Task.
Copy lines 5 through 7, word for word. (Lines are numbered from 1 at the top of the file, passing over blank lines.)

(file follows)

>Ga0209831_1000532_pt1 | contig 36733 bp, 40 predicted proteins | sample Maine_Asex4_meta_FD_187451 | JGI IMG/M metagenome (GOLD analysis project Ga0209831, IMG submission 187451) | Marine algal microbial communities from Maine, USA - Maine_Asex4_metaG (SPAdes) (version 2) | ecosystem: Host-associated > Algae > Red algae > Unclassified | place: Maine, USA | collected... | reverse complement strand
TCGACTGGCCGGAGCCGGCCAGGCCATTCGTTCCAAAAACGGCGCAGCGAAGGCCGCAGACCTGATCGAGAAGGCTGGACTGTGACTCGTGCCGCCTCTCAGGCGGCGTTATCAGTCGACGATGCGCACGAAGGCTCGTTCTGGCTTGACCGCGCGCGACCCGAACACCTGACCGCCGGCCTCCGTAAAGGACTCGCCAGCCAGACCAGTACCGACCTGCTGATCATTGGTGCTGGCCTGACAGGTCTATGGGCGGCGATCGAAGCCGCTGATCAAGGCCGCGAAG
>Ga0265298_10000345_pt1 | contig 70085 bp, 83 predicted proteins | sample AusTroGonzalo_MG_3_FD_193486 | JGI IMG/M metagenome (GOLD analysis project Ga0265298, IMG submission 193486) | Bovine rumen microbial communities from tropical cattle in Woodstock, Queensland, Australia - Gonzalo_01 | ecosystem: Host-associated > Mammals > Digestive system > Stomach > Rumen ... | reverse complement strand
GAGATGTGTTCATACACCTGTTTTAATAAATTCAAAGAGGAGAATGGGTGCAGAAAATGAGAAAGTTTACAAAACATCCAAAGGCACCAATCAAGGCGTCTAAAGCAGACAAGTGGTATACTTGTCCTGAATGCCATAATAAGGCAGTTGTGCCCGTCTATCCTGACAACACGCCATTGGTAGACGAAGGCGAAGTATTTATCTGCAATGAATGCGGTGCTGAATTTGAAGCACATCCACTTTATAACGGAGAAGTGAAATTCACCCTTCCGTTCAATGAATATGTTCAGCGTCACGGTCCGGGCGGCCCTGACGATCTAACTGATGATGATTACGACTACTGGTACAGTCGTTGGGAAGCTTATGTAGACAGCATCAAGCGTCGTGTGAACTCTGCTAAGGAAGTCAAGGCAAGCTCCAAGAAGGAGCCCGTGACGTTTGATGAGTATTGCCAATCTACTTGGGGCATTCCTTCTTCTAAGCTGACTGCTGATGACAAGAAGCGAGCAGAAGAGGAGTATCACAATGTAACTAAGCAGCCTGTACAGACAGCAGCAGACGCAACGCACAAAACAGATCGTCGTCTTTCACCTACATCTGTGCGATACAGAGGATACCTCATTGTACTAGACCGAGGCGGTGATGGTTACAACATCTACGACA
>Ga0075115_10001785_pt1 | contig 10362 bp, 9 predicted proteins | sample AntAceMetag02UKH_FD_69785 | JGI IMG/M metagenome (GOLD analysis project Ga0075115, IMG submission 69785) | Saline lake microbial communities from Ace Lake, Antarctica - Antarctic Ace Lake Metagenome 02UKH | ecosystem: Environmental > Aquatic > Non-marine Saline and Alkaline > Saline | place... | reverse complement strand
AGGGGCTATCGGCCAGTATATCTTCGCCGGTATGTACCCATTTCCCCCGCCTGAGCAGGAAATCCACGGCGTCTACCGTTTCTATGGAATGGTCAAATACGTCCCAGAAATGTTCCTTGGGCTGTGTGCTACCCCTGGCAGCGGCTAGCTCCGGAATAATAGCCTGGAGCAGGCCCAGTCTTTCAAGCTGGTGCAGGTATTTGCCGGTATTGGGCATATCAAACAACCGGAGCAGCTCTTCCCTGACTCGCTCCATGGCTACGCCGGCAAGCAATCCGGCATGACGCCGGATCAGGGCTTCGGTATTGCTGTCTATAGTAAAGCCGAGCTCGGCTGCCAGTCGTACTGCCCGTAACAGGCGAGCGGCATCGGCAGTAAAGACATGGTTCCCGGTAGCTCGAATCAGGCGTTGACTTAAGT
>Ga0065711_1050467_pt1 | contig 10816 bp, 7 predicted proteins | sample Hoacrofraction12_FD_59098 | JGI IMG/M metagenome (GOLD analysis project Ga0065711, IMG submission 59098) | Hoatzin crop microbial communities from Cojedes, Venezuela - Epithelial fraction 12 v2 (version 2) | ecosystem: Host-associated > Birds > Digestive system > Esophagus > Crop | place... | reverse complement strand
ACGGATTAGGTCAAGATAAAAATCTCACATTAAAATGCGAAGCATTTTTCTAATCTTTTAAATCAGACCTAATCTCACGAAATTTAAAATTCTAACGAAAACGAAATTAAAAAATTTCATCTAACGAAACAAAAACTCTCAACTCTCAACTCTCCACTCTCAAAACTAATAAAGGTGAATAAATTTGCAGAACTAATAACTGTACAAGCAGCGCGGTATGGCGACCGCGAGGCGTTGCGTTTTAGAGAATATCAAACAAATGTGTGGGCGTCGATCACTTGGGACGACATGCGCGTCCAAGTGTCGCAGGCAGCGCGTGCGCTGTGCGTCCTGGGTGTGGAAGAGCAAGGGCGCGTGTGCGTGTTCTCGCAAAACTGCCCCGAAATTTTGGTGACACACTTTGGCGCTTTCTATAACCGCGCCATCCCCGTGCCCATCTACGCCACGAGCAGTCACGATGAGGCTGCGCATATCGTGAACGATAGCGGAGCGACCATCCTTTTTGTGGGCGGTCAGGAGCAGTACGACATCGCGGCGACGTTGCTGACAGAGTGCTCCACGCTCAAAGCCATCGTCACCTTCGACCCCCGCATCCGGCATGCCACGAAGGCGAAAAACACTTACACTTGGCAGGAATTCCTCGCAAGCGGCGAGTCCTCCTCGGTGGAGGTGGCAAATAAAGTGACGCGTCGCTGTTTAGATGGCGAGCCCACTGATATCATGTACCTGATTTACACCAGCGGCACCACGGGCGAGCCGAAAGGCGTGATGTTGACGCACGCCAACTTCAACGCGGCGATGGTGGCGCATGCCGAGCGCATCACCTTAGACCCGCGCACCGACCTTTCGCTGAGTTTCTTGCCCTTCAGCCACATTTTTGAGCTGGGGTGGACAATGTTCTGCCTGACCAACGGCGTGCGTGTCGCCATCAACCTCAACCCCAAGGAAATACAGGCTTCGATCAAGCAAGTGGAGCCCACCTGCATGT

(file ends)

>Ga0075115_10001785_pt1 | contig 10362 bp, 9 predicted proteins | sample AntAceMetag02UKH_FD_69785 | JGI IMG/M metagenome (GOLD analysis project Ga0075115, IMG submission 69785) | Saline lake microbial communities from Ace Lake, Antarctica - Antarctic Ace Lake Metagenome 02UKH | ecosystem: Environmental > Aquatic > Non-marine Saline and Alkaline > Saline | place... | reverse complement strand
AGGGGCTATCGGCCAGTATATCTTCGCCGGTATGTACCCATTTCCCCCGCCTGAGCAGGAAATCCACGGCGTCTACCGTTTCTATGGAATGGTCAAATACGTCCCAGAAATGTTCCTTGGGCTGTGTGCTACCCCTGGCAGCGGCTAGCTCCGGAATAATAGCCTGGAGCAGGCCCAGTCTTTCAAGCTGGTGCAGGTATTTGCCGGTATTGGGCATATCAAACAACCGGAGCAGCTCTTCCCTGACTCGCTCCATGGCTACGCCGGCAAGCAATCCGGCATGACGCCGGATCAGGGCTTCGGTATTGCTGTCTATAGTAAAGCCGAGCTCGGCTGCCAGTCGTACTGCCCGTAACAGGCGAGCGGCATCGGCAGTAAAGACATGGTTCCCGGTAGCTCGAATCAGGCGTTGACTTAAGT
>Ga0065711_1050467_pt1 | contig 10816 bp, 7 predicted proteins | sample Hoacrofraction12_FD_59098 | JGI IMG/M metagenome (GOLD analysis project Ga0065711, IMG submission 59098) | Hoatzin crop microbial communities from Cojedes, Venezuela - Epithelial fraction 12 v2 (version 2) | ecosystem: Host-associated > Birds > Digestive system > Esophagus > Crop | place... | reverse complement strand